Ernie Els’ business interests in golf course design are an eye-opener in Kuala Lumpur
It’s a fine balancing act for a player competing with the best on tour and designing courses
Ernie Els during the CIMB Classic at Kuala Lumpur Golf and Country Club.
We almost got a tournament finished without a rain delay for what seemed like the first time all year on the PGA Tour. Ironically it was in the thunderstorm capital of the world, Kuala Lumpur, Malaysia.
The officials had wisely decided to start play early each day to avoid the inevitable afternoon storms. The big one came early on Sunday and resulted in the play-off for the CIMB Classic taking place at 7.30 on the Monday morning. It only involved two players, Ryan Moore and Gary Woodland, so the whole field didn’t have to change their travel plans.
Most players were heading either back to the States or on to China this week for the next swing in the global golf merry-go-round. My player, Ernie Els, was staying put for another day in order to make a site visit to one of the courses he is designing in Malaysia.
Fine balancing act
It is a fine balancing act for a player who is still competing with the best on tour and also trying to manage his business interests in-between golfing gigs. Of course he has the facilities and the man-power to make these trips as painless and efficient as possible.
Ernie’s design team were in tow in south east Asia and his post-tournament day was consumed with a visit to his course, Desaru Coast, near Johor Baru in the southern peninsula of Malaysia.
Well it’s not a golf club yet and the ground certainly isn’t that stable. After the one-and-a-half-hour trip by helicopter down south, the chopper landed on one of the tees and sunk low into it as it settled. Boots on – machetes were not required any more although they were at the early stages – sunglasses and topographer charts in hand, a set of clubs and off the Ernie Els design team went in search of another perfectly crafted golf course. Ernie likes to walk and hit shots on the planned routing before final decisions on layout are made.
It’s two years since they first set foot on the property and it was a number of years before that when the connections were made, deals done and permission secured. I was travelling with the team; Thad Bell, the architectural landscaper, Greg Letsche, the architect, and Thomas Rubi, the business developer, all of whom have worked around the globe, like everyone else in the golf business.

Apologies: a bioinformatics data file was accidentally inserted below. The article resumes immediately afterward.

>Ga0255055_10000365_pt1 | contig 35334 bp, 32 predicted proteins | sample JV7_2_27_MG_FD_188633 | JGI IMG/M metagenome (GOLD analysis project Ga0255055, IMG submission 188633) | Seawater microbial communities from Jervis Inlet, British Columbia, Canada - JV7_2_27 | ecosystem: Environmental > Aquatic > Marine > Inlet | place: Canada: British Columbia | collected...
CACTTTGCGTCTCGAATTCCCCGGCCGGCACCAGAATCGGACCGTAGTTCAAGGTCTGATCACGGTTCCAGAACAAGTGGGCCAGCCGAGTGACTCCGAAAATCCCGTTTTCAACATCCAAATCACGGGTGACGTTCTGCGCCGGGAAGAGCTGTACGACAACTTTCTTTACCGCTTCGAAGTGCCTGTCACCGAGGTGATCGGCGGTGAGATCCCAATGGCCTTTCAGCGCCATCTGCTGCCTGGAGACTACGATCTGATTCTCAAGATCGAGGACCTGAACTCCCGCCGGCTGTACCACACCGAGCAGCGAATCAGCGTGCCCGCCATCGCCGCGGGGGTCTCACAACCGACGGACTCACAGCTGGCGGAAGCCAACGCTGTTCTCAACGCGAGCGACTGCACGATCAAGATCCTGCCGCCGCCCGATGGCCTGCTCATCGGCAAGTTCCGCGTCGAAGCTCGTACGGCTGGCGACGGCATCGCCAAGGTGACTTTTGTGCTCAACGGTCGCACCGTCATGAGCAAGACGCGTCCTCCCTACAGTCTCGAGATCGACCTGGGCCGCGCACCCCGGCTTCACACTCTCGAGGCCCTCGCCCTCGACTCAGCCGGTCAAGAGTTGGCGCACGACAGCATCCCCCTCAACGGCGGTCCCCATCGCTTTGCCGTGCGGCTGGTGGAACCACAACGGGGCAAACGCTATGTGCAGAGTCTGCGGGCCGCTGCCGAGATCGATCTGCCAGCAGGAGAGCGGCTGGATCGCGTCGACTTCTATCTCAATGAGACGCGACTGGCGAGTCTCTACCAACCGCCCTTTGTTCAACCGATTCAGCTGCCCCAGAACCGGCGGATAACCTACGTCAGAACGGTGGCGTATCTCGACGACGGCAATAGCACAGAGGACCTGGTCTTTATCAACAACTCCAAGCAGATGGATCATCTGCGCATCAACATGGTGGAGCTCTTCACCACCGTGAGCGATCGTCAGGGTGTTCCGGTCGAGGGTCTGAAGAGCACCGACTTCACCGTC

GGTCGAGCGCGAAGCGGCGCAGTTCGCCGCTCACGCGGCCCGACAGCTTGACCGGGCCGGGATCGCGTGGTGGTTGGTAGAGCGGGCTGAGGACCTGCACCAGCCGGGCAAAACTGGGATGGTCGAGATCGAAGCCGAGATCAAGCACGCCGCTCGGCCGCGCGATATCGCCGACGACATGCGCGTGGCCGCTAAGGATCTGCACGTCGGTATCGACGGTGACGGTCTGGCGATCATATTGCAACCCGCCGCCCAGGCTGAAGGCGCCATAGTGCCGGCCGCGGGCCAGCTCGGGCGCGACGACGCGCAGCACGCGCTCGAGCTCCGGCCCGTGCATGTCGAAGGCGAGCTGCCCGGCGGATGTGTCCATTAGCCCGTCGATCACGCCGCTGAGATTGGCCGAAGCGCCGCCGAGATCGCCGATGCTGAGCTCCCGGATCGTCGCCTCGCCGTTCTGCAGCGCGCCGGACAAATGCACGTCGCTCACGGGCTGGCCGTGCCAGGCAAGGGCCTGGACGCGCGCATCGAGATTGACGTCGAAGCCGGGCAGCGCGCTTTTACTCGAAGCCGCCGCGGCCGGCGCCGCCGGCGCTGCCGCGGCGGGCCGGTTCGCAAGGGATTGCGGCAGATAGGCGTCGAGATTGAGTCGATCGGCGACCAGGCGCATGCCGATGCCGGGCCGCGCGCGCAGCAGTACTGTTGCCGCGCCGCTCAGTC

Naturally the process is the same no matter where you are but the local habits are very different. As I watched a security guard laboriously open the gate to enter the private airfield in Kuala Lumpur, it was suggested that the speed of the gate opening was fairly indicative of the way things happen down at the golf development in Johor – very deliberately. Apart from the technical expertise, a large part of Thad’s job on the ground is to deal with the cultural differences.
Then we were on our way in Ernie’s plane to Shanghai and apart from being a very comfortable way to travel, the aircraft served as an office for the team to discuss the previous day’s site visit. Before the wheels were up, the topographical charts were out and the course at Johor was being created at 41,000 feet above the South China Sea, half-way to Shanghai.
The advantage of the aerial view of the development can also be a bit confusing. Greg was discussing with Thad how the bunkers looked odd on the 16th when viewed from the chopper. The ‘choppers’ who end up playing the course are unlikely to notice, although that is not what concerns the architect. He has his standards and Ernie’s name to preserve. If something doesn’t look right it needs to be dealt with.
Thad expressed his concern at being away from his courses at this crucial stage of development. They were making their way north to sign a deal for a course near Kun Ming. There was a lot of tree planting going on back in Johor and he was slightly concerned at not being there. Four thousand trees are being planted on the course so his agronomy expertise is of paramount importance.
What the team were doing was inking in heavy contour lines on the topographical maps, in other words they were putting their shape or grading on what they inherited. Greg suggested that a stream on another hole needed to be moved further away from the fairway and Ernie saw a tree that he wanted to keep that had been destined for the chop.
All these discussions had been thrashed out on a similar journey from Macau to the Island of Langkawi, northern Malaysia the previous Monday. Ernie has another project called the Datai Golf Club in the northern part of the island, which is due to be opened in the middle of next year.
The third member of the design team is Thomas Rubi, who is responsible for finding new clients in ever more remote parts of the world. From meeting a client to hitting a shot usually takes up to five years. If there is a negative response to his five key questions – Do you own the land you want to build on? Do you have finance? Do you have permission? A Master Plan? Anything else I should know? – then there is no deal.
Ernie has been involved with course design since 2000, when his first course, Whiskey Creek in Marlyland, opened. He has since completed 11 more and has four new ventures starting in Vietnam, China, Indonesia and Croatia. With business commitments like these, it’s important to have your own plane as an office when you are still competing with the best in your day job.